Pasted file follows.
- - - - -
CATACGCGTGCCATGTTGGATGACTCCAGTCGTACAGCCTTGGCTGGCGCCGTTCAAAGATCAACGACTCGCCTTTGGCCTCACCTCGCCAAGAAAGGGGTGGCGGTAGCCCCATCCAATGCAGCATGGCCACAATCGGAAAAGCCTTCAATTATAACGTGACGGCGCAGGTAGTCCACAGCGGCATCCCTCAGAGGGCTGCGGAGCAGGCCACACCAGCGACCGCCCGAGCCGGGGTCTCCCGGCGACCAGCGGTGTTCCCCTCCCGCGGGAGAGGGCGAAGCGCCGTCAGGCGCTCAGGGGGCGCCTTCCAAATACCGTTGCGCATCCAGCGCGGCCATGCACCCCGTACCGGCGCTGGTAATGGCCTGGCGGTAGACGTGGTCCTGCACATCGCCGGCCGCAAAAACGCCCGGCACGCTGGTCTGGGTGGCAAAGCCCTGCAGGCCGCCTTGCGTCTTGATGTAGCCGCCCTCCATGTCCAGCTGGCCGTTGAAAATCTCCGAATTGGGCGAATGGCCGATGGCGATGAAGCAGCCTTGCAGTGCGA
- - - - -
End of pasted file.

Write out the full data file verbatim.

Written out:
CATACGCGTGCCATGTTGGATGACTCCAGTCGTACAGCCTTGGCTGGCGCCGTTCAAAGATCAACGACTCGCCTTTGGCCTCACCTCGCCAAGAAAGGGGTGGCGGTAGCCCCATCCAATGCAGCATGGCCACAATCGGAAAAGCCTTCAATTATAACGTGACGGCGCAGGTAGTCCACAGCGGCATCCCTCAGAGGGCTGCGGAGCAGGCCACACCAGCGACCGCCCGAGCCGGGGTCTCCCGGCGACCAGCGGTGTTCCCCTCCCGCGGGAGAGGGCGAAGCGCCGTCAGGCGCTCAGGGGGCGCCTTCCAAATACCGTTGCGCATCCAGCGCGGCCATGCACCCCGTACCGGCGCTGGTAATGGCCTGGCGGTAGACGTGGTCCTGCACATCGCCGGCCGCAAAAACGCCCGGCACGCTGGTCTGGGTGGCAAAGCCCTGCAGGCCGCCTTGCGTCTTGATGTAGCCGCCCTCCATGTCCAGCTGGCCGTTGAAAATCTCCGAATTGGGCGAATGGCCGATGGCGATGAAGCAGCCTTGCAGTGCGA